But, moreover, I want to digress a little about the way we develop our musical preferences. This field of knowledge also concerns musicology.
Early musical influences and formative years
First of all, something inherently responsible for the development of our musical preferences are related to the ambient where we grow up, especially since early infancy. I would like to share some fragments of my personal experience, if that’s all right with you. My father was a non-professional musician from his early adulthood, having played in some bands throughout his life. In my childhood – early eighties –, he was the only major source of musical reference I had. His favorite band was The Beatles, so I was surrounded from the beginning by British rock, getting acquainted with vinyl albums, something that later became a passion. Some years ago, he gave to me all his vinyl records, a modest collection that includes Beatles, David Bowie and George Harrison, to name just a few. There are some exceedingly precious and marvelous rarities in the collection he gave me, be sure about that.
A few years later – after my mother and father divorced –, in late eighties to early nineties, my mom also became an influence in my musical preferences. As a consequence of our close relationship – we always lived together –, I developed a personal taste for one of her favorite musical groups, the Norwegian band A-ha. This passion was by far greater than The Beatles. Over the years, the passion just grew, to the point that I have almost the entire discography of the band, except for their latest albums. I have CD’s, DVD’s and one vinyl album of A-ha, a band that became a sensational success in my country, Brazil, in the eighties. In 1991, A-ha won a Guinness World Record, when 198.000 people attended a concert they performed in Estádio do Maracanã, a football stadium in Rio de Janeiro. In 2002, my mother and I went to an A-ha concert in the city of Porto Alegre, during A-ha’s tour of their album Lifelines, one of my favorites. In the mid or late nineties, by my mother’s influence, I also started to like British duo Tears for Fears.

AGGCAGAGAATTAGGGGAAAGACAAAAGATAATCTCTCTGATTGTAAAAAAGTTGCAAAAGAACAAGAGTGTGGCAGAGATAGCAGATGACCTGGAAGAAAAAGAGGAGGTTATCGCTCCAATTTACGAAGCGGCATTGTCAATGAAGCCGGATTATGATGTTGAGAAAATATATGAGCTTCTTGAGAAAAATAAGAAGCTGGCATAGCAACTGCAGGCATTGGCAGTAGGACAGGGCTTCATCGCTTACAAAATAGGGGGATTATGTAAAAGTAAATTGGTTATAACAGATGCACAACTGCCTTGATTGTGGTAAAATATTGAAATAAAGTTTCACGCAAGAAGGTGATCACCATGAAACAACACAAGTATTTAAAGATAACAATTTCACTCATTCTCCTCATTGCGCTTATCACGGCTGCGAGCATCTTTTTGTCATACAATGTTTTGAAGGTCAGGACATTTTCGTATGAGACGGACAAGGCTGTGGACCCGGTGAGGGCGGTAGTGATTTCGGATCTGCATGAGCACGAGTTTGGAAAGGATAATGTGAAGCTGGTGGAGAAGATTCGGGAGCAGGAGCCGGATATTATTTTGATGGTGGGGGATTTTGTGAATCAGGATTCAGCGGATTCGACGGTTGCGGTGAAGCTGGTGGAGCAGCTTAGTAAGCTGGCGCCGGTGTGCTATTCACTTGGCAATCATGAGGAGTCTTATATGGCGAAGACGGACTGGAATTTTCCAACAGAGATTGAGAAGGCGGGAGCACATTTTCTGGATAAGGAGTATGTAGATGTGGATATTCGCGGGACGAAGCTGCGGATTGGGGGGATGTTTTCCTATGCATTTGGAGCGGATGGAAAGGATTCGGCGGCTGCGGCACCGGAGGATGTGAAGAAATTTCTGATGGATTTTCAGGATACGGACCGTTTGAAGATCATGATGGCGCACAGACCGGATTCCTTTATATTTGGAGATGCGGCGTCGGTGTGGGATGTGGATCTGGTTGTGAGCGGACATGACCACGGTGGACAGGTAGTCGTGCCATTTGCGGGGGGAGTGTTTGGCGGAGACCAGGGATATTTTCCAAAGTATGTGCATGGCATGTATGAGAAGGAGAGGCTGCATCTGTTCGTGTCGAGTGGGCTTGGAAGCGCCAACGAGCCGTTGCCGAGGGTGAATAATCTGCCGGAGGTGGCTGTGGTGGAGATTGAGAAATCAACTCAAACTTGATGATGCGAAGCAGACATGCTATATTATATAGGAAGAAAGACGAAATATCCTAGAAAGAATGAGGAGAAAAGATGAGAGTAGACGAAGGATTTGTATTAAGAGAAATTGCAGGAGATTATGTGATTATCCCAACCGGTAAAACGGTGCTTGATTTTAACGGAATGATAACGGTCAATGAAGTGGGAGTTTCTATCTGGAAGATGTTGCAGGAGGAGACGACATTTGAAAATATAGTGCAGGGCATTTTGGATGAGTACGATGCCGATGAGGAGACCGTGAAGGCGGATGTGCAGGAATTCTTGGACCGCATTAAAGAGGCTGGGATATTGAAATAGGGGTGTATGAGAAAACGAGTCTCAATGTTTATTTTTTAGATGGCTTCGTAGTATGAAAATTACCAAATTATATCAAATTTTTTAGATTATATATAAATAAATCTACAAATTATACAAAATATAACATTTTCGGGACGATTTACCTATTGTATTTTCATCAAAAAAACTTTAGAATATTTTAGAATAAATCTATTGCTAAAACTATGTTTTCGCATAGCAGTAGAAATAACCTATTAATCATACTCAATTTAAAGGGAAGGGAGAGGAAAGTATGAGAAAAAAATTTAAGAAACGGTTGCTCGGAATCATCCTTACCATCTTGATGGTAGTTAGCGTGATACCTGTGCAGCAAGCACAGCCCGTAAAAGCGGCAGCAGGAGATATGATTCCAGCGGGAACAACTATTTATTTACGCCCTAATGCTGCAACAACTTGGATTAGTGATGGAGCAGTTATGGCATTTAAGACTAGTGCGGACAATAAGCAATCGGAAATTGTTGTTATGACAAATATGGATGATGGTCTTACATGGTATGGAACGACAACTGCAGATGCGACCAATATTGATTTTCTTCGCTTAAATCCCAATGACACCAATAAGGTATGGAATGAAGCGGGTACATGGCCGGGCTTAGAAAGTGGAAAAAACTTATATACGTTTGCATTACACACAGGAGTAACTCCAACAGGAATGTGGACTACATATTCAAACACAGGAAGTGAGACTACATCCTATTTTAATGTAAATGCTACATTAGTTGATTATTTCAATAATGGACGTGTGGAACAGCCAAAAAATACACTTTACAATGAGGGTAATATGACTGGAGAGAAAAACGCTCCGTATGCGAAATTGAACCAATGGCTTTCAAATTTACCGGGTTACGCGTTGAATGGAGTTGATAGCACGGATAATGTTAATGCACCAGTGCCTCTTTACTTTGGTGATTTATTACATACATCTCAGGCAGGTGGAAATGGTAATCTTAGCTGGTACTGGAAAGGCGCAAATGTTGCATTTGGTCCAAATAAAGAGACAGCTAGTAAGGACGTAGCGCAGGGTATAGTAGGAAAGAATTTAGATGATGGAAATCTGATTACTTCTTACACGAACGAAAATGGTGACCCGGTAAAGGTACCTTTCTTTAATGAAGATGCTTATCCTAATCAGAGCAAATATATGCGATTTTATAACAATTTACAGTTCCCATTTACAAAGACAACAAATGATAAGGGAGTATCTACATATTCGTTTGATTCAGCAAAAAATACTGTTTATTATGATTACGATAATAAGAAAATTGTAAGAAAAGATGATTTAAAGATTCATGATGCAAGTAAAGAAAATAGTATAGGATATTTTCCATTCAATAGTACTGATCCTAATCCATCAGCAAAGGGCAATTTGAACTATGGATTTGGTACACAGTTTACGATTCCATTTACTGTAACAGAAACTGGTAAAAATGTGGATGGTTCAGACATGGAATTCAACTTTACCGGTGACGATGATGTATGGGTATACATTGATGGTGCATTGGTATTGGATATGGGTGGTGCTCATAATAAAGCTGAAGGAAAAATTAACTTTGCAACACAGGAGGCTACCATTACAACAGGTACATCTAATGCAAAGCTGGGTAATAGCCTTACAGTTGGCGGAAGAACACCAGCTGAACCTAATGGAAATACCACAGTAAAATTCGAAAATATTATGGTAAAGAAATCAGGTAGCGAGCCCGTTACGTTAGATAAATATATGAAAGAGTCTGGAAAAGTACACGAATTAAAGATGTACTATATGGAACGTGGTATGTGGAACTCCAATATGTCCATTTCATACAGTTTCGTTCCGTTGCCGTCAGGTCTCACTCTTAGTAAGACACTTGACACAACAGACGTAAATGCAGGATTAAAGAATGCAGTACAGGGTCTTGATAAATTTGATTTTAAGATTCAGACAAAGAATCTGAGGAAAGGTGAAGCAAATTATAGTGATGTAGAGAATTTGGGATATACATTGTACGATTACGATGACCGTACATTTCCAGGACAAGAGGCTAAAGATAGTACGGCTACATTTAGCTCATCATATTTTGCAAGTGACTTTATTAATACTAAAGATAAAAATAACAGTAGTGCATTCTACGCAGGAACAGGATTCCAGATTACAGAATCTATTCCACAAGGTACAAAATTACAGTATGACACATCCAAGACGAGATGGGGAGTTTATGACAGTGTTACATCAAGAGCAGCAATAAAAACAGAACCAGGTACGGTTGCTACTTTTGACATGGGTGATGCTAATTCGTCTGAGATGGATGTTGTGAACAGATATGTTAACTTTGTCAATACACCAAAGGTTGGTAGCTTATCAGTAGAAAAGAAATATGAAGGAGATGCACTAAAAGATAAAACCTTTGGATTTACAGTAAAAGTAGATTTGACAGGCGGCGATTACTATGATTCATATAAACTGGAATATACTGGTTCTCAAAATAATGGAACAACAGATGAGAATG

The general cultural content of a person may stay intact; one may never be too naturally eclectic, for example, a lover of gospel music that is also someone who loves jazz, classical music, funk and trash metal – though some people have a degree of eclecticism superior to others. So, while our cultural identity may stay relatively homogeneous, our musical preferences can change, probably several times, over the course of life. All of us eventually get bored of certain albums, songs and bands, and proceed discovering new musical groups, albums and genres of music, expanding our personal sound experience.
Several years ago, when I was working in the night shift of a company – in the warehouse department –, I discovered a radio station, coincidentally located in my city, where, beginning in a certain hour, they played only the type of music similar to the ones featured in the mixes below. At dawn, beginning at 11 pm or midnight, there were no commercial breaks. In the calmer nights, I could listen to these marvelous genre of music peacefully, especially in the one-hour interval I had for dinner.